How the President’s Budget Commission Can Increase Its Probability for Success

Few commissions change the world, and most fail. Yet, too often, blame is heaped solely on circumstances outside the commission’s control, as though how well the commission conducted its business didn’t matter. Based on my experience with many reform efforts coming out of the executive branch or a commission, here are six ways that the president’s budget commission—particularly its chairs—can up the odds that it will succeed.

  1. Get commission members’ buy-in and work to keep it. At least one commission chair must tackle this tough job by instilling a sense of mutual pride in success and mutual shame for failure. It means constant exhortation in private and delicate but firm confirmation in public that every commissioner has a responsibility to the nation’s future. It means getting each and all to pledge formally to put the general interest above private interests and to agree to be judged by that standard. At the same time, early efforts of commissioners to play any type of blame game must be nipped in the bud and any failure jointly shared.
  2. Get the public and media behind your agenda.Pride for success and shame for failure require building public expectation. If the commission lays low because it knows it has a high probability of failure, it makes the odds even worse. If it takes the high ground, conducts very public hearings, and constantly asserts what will happen to the nation if the commission fails, then demand and expectations rise along with the probability of success.
  3. Make proposals that have lives of their own.The commission should aim for a report and proposals that carry weight and conviction—that continue to have life—even if Congress and the president fail to act. The report should gather momentum that is hard to resist long term, so any later failure of elected officials to act disappoints temporarily but does not destroy expectations. In this new commission’s particular case, many proposals should aim to reform the budget process over time. A list of one-time deficit-reduction actions simply won’t do.
  4. Hold off the political decisions until the end.This commission’s members have previously drawn lines, some quite arbitrary, in the sand: no tax increases, no benefit cuts, and so forth. The commission needs to hold off on the politics until the end so it can see just how much milk it can get from all the sacred cows. Don’t start off by picking tax increases or spending cuts. Instead, establish basic principles—equal justice, efficiency, growth, progressivity—and then attempt to discuss how each major option does or doesn’t further them. Opponents of spending cuts should still be required to rank what spending takes priority, just as the opponents of tax increases must still try to rank proposed tax increases.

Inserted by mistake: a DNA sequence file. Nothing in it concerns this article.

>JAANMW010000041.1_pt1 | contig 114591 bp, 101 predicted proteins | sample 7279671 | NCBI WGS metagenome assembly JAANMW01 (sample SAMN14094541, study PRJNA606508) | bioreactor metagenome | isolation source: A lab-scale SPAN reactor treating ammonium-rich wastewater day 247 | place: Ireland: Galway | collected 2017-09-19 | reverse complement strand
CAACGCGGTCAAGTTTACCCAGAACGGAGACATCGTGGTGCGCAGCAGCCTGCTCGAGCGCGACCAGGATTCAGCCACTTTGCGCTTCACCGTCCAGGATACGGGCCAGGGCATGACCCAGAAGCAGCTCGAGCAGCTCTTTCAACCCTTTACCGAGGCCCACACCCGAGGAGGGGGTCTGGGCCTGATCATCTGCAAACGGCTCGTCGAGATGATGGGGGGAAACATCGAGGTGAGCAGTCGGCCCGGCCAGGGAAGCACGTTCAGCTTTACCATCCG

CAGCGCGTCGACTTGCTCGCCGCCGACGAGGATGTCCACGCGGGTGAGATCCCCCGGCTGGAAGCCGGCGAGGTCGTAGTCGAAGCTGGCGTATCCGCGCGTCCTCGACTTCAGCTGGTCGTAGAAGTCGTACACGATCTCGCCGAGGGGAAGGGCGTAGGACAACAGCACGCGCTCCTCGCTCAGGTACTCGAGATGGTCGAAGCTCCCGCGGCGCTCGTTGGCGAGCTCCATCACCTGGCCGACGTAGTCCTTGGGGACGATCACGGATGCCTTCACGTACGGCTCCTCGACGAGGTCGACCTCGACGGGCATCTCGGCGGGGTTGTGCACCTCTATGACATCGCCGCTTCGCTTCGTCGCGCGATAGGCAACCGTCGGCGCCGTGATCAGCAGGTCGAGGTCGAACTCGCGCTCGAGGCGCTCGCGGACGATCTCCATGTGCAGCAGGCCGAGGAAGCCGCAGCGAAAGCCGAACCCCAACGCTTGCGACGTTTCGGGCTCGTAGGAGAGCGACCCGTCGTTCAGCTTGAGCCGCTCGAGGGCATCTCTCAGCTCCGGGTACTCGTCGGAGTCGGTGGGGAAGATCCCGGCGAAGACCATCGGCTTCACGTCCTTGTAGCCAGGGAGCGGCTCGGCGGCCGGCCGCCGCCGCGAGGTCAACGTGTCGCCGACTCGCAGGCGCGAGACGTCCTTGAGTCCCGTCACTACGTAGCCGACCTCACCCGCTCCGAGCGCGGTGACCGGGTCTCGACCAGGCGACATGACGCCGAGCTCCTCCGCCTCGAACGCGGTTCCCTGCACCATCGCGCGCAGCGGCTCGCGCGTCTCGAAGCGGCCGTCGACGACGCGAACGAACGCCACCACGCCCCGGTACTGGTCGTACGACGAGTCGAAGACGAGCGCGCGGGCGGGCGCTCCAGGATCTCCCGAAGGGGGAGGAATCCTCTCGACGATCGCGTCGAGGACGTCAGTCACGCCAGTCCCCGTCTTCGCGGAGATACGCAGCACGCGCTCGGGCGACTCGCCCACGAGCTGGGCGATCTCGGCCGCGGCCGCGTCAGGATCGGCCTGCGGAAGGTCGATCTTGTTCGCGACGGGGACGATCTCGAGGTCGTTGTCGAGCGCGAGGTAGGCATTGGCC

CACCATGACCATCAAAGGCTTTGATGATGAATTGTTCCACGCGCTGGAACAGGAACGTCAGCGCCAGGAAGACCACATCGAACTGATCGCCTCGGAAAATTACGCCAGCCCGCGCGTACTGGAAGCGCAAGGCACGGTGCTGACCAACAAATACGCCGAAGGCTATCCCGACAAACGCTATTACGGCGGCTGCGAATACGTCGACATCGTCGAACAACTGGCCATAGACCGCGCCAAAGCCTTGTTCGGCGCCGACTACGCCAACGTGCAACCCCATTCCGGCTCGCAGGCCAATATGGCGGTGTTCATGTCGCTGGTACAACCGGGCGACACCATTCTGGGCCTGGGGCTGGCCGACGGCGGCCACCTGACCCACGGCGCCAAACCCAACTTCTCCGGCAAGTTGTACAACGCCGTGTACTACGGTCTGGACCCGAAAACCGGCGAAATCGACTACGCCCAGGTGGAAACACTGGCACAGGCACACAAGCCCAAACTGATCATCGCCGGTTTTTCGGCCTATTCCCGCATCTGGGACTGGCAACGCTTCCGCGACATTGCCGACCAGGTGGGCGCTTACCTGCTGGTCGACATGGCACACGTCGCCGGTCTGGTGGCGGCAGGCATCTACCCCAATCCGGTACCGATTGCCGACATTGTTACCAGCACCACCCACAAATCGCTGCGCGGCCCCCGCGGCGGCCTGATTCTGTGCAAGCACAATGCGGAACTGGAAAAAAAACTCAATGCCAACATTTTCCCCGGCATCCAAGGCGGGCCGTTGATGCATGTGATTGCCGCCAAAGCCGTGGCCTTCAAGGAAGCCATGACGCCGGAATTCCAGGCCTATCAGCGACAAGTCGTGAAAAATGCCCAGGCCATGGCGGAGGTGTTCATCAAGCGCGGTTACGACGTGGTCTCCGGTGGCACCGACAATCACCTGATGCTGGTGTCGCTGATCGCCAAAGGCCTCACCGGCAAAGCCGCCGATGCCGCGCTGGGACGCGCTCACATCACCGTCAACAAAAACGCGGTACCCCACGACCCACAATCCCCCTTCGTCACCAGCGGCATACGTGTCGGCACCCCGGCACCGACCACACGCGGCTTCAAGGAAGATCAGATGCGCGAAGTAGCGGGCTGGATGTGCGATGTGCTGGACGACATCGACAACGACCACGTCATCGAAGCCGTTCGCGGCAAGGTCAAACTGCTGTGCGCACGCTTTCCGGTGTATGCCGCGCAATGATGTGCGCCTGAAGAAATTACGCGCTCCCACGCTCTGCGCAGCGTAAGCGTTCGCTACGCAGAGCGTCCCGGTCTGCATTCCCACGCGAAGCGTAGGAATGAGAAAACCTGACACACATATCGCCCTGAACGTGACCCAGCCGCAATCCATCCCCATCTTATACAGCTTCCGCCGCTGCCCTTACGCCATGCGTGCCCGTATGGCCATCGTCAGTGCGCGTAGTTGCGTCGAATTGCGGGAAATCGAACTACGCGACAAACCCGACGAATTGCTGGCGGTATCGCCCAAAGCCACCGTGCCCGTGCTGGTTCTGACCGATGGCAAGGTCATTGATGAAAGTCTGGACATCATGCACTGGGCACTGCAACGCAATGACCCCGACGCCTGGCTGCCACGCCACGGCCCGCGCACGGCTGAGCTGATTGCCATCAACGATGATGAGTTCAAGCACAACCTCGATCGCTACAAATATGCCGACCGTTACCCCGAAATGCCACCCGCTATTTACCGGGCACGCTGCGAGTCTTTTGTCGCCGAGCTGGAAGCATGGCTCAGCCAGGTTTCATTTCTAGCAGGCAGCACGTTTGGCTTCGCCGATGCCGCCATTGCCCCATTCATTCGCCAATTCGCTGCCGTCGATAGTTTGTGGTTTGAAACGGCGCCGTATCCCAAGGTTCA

5. Don’t cherry-pick reforms off an option list; create packages of options.Decision-makers too often make budget deals simply by picking items off some list and then toting up the numbers to hit some deficit target. This one-at-a-time procedure often results in weaker-than-necessary combinations of policies. Legislators can remove a program that arbitrarily funds only one poor part of the nation and restore progressivity through other means. What the commission should want to know is the composite reform’s overall impact on efficiency and fairness—not each item’s impact.
  6. Start developing your story line and displays now, not when you’re about to issue a final report. One of the worst mistakes I see so many commissions and projects make is trying to develop a story line during the last few days when decisions are finally made. The story it tells the public should be accurate and fair, but it also needs to be well told to garner its support. And that requires a lot more work than an eleventh-hour all-nighter. As an example from tax reform in the mid-1980s, the distributional tables used before that time would have made it look like reform would hurt the poor (because people with huge incomes and huge tax shelters were being measured as “poor” when their shelters were netted against their other returns). As coordinator of that study, I set up a group to figure out how to change that display early on; there wouldn’t have been time at the end.

Success isn’t guaranteed by getting buy-in from commission members, building up public and media support of the agenda, putting out recommendations that take a life of their own, holding off the political decisions until the end, judging proposals as part of a package rather than as one-off decisions, and developing a story line up front. But such efforts clearly will increase the odds that the commission will achieve something good for the nation.

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